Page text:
Luxemburg teen writes and reflects about Favre

By | March 13, 2009

One year ago, Brett Favre was featured on the front page of The Compass. Following the March 4, 2008, announcement of his retirement, I contacted Catholic leaders, who either knew or had crossed paths with the three-time NFL MVP, for their comments.

The Favre story prompted a conversation and a follow-up letter from Peter Arendt of Luxemburg, who sent me an editorial written by his grandson.

Brandon Kinnard, now a senior, writes the monthly “Sports Talk” in the Spartan Times, the Luxemburg-Casco High School newspaper. He dedicated his March 2008 column to Favre.

Kinnard, a member of St. Mary Parish, Luxemburg, praised Favre not only for his accomplishments on the field, but his perseverance in dealing with a life threatening automobile accident while in college, his addiction to pain killers, the death of his father and his wife Deanna’s battle with breast cancer. “Maybe it was those hardships that he suffered that made us love him even more,” he wrote.

Much has happened since the editorial was published. So what does Kinnard think of the events of the past year surrounding his favorite all-time Packer?

“I really haven’t touched that subject (in Sports Talk),” he said. “I remember finding out about his retirement. I was at school. It was devastating for me. The guy was an icon. He started every game and was the face of the city. He took the Packers into the national spotlight.”

Favre arrived in Green Bay via trade in 1992, when Kinnard was only a year old. He was the only quarterback fans of his age ever knew until this past season.

“I wrote the column that night (March 4), and it ran a couple weeks later,” said Kinnard. “I used my emotions to write it. People really seemed to like it.”

Kinnard admits that, in retrospect, he has to side with management in the decisions made after Favre came out of retirement.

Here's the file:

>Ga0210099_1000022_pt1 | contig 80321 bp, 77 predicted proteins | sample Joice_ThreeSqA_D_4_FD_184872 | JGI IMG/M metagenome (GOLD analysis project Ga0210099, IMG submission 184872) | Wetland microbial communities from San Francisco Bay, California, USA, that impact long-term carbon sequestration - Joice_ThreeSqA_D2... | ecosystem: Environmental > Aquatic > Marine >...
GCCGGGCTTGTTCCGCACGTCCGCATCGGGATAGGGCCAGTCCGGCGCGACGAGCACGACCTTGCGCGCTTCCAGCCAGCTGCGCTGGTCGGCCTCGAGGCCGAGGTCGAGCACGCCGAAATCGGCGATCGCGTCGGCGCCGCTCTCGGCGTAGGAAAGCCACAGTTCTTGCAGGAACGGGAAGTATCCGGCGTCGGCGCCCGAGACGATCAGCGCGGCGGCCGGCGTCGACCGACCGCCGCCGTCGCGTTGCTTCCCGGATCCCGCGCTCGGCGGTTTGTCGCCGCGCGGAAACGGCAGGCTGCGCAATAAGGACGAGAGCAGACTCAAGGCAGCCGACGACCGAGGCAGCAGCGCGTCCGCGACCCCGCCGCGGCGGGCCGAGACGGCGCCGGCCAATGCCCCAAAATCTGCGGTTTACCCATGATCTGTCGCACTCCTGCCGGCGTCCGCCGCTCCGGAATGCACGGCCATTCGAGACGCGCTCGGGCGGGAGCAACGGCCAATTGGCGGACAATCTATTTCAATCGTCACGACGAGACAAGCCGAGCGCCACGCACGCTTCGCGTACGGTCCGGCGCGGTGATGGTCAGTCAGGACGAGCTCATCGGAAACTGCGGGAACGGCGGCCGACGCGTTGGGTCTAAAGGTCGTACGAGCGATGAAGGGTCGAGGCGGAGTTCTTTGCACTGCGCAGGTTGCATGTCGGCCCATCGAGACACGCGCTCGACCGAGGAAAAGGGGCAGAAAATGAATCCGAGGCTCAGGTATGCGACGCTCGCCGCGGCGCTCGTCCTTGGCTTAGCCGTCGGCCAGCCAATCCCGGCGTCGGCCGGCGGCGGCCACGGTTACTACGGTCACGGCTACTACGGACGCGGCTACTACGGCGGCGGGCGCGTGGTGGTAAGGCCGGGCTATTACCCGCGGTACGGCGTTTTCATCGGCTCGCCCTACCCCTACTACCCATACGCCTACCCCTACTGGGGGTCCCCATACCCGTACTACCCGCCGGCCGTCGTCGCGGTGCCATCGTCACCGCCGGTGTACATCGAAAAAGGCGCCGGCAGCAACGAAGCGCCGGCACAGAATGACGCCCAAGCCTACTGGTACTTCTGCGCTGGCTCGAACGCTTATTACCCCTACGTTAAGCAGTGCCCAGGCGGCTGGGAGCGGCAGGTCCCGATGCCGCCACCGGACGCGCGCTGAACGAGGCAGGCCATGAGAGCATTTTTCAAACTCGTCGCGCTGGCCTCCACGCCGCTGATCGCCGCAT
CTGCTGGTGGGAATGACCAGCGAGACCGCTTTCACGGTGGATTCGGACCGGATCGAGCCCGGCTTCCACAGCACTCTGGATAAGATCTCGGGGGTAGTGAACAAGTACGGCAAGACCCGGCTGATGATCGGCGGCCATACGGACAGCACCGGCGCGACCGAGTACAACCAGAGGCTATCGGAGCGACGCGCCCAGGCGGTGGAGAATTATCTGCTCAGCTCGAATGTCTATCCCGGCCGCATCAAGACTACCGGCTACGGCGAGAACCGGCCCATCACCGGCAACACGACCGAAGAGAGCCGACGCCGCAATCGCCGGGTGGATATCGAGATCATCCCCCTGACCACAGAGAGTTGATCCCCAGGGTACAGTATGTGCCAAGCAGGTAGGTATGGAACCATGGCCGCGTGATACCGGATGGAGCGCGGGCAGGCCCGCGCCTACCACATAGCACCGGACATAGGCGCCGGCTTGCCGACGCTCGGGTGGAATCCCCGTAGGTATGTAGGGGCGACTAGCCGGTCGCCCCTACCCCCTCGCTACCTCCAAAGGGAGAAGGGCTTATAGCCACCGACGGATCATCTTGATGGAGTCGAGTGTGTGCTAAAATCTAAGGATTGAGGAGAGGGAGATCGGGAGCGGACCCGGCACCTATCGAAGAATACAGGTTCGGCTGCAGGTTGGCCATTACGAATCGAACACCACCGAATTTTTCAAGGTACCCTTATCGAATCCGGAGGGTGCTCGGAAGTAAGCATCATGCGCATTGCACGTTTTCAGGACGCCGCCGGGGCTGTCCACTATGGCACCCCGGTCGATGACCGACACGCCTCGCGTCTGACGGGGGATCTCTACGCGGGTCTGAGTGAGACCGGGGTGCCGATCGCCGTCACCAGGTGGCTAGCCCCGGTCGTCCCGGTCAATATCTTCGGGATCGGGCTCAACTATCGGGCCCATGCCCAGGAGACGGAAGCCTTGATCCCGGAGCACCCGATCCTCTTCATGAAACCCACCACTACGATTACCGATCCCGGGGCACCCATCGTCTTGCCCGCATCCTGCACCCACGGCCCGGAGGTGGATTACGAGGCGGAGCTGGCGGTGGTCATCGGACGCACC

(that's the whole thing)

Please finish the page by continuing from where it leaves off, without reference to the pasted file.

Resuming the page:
“The team moved on without him for workouts and minicamps,” he said. “I don’t believe it was a rash decision.”

Nonetheless, seeing Favre in a Jets’ uniform was difficult, said Kinnard. Some of his favorite memories of the future Hall of Famer are Super Bowl XXXI and the Dec. 23, 2003, game in Oakland following the death of Irv Favre.

Kinnard recently wrapped up his basketball season as the Spartans were defeated in the opening round of regionals by Wrightstown. Despite finishing with a 7-14 record, he said it was a fun experience.

“My dad still talks about high school basketball from 25 years ago,” he said. “I’m sure I will be doing the same thing 25 years from now.”

He also represents LC as a member of the golf team, and has high expectations for this year’s squad.

“We should have a solid team,” he said. “We made it to sectionals last season and have four or five golfers returning, so hopefully we can advance to state.”

Kinnard, who is also a member of the choir and performs in musicals at LC, will attend the University of Minnesota in the fall to study journalism. He is leaning towards broadcasting, but has not ruled out print media. Working for ESPN tops his list of dream jobs, and Favre is his dream interview. He hopes to be at Lambeau Field when jersey #4 is retired.

“I’m on the season ticket waiting list, but that will be another 40 years,” said Kinnard. “My grandpa has season tickets. I really pushed him hard for tickets to the opener against Minnesota this past year when the team was supposed to retire Brett’s number. I would really love to be there.”

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